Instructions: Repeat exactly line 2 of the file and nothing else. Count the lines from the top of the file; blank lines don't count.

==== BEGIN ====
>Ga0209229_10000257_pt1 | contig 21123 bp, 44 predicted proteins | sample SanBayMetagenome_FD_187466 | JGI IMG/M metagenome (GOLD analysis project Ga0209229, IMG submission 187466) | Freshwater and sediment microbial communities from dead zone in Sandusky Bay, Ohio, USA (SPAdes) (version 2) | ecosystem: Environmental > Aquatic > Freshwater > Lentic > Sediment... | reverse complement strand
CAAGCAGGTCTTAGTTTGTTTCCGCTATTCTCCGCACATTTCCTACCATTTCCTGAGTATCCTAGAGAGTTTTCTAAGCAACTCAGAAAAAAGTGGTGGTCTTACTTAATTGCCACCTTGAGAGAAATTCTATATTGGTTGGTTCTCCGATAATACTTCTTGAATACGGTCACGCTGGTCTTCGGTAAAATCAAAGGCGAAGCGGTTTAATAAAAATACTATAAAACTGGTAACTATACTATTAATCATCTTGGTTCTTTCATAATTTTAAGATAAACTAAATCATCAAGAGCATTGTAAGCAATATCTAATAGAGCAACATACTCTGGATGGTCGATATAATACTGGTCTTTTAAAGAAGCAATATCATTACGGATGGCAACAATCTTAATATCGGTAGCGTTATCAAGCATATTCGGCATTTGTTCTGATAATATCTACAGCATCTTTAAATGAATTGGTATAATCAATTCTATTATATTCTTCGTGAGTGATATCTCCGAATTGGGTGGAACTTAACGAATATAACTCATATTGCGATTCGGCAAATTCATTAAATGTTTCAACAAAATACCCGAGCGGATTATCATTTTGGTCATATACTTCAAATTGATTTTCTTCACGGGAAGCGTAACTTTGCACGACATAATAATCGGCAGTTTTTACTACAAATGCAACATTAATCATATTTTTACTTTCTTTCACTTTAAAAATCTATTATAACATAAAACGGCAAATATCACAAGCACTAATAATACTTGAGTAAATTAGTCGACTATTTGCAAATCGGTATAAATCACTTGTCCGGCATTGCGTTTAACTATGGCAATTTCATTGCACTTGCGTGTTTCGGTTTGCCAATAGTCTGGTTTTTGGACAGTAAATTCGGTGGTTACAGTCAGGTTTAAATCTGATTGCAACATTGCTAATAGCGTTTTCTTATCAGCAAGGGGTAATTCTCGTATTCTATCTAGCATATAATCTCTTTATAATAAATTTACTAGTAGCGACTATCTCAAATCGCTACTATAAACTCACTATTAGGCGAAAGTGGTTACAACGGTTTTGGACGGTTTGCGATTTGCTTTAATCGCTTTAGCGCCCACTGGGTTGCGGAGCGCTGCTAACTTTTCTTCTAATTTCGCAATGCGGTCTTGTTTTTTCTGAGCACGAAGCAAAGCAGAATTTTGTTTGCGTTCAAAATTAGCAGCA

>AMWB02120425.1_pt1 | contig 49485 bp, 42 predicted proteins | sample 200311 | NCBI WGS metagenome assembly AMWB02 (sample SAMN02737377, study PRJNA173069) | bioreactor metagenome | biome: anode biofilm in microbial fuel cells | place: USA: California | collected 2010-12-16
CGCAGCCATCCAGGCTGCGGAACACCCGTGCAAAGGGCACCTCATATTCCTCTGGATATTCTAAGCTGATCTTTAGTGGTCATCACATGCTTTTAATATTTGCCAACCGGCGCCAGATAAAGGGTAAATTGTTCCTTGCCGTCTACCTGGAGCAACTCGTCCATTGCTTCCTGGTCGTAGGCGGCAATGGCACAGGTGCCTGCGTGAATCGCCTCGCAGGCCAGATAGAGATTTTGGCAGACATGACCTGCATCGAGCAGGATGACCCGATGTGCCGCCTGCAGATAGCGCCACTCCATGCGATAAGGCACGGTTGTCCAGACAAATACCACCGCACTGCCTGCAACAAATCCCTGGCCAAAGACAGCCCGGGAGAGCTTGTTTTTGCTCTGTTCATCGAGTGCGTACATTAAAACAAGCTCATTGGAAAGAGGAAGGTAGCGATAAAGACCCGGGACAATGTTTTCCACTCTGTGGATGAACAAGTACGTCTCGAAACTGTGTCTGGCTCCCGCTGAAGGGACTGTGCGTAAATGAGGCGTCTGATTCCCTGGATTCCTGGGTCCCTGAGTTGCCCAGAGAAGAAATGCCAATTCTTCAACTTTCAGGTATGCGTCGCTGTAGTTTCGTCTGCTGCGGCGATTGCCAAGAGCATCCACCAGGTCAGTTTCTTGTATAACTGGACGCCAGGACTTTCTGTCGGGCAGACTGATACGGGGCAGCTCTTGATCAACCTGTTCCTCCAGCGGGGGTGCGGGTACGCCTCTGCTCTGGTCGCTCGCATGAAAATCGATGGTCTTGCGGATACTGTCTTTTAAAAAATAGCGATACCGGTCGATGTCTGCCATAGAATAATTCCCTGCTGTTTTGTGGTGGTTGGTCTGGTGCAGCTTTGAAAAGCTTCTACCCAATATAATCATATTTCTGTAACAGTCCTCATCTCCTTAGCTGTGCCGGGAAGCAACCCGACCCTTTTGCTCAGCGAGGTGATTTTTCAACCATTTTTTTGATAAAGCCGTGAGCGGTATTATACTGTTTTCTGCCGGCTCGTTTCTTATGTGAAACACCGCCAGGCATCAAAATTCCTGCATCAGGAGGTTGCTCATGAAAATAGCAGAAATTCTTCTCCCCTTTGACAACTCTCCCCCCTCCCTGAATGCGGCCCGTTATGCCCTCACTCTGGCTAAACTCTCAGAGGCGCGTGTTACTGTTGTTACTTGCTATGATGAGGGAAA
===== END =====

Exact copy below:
CAAGCAGGTCTTAGTTTGTTTCCGCTATTCTCCGCACATTTCCTACCATTTCCTGAGTATCCTAGAGAGTTTTCTAAGCAACTCAGAAAAAAGTGGTGGTCTTACTTAATTGCCACCTTGAGAGAAATTCTATATTGGTTGGTTCTCCGATAATACTTCTTGAATACGGTCACGCTGGTCTTCGGTAAAATCAAAGGCGAAGCGGTTTAATAAAAATACTATAAAACTGGTAACTATACTATTAATCATCTTGGTTCTTTCATAATTTTAAGATAAACTAAATCATCAAGAGCATTGTAAGCAATATCTAATAGAGCAACATACTCTGGATGGTCGATATAATACTGGTCTTTTAAAGAAGCAATATCATTACGGATGGCAACAATCTTAATATCGGTAGCGTTATCAAGCATATTCGGCATTTGTTCTGATAATATCTACAGCATCTTTAAATGAATTGGTATAATCAATTCTATTATATTCTTCGTGAGTGATATCTCCGAATTGGGTGGAACTTAACGAATATAACTCATATTGCGATTCGGCAAATTCATTAAATGTTTCAACAAAATACCCGAGCGGATTATCATTTTGGTCATATACTTCAAATTGATTTTCTTCACGGGAAGCGTAACTTTGCACGACATAATAATCGGCAGTTTTTACTACAAATGCAACATTAATCATATTTTTACTTTCTTTCACTTTAAAAATCTATTATAACATAAAACGGCAAATATCACAAGCACTAATAATACTTGAGTAAATTAGTCGACTATTTGCAAATCGGTATAAATCACTTGTCCGGCATTGCGTTTAACTATGGCAATTTCATTGCACTTGCGTGTTTCGGTTTGCCAATAGTCTGGTTTTTGGACAGTAAATTCGGTGGTTACAGTCAGGTTTAAATCTGATTGCAACATTGCTAATAGCGTTTTCTTATCAGCAAGGGGTAATTCTCGTATTCTATCTAGCATATAATCTCTTTATAATAAATTTACTAGTAGCGACTATCTCAAATCGCTACTATAAACTCACTATTAGGCGAAAGTGGTTACAACGGTTTTGGACGGTTTGCGATTTGCTTTAATCGCTTTAGCGCCCACTGGGTTGCGGAGCGCTGCTAACTTTTCTTCTAATTTCGCAATGCGGTCTTGTTTTTTCTGAGCACGAAGCAAAGCAGAATTTTGTTTGCGTTCAAAATTAGCAGCA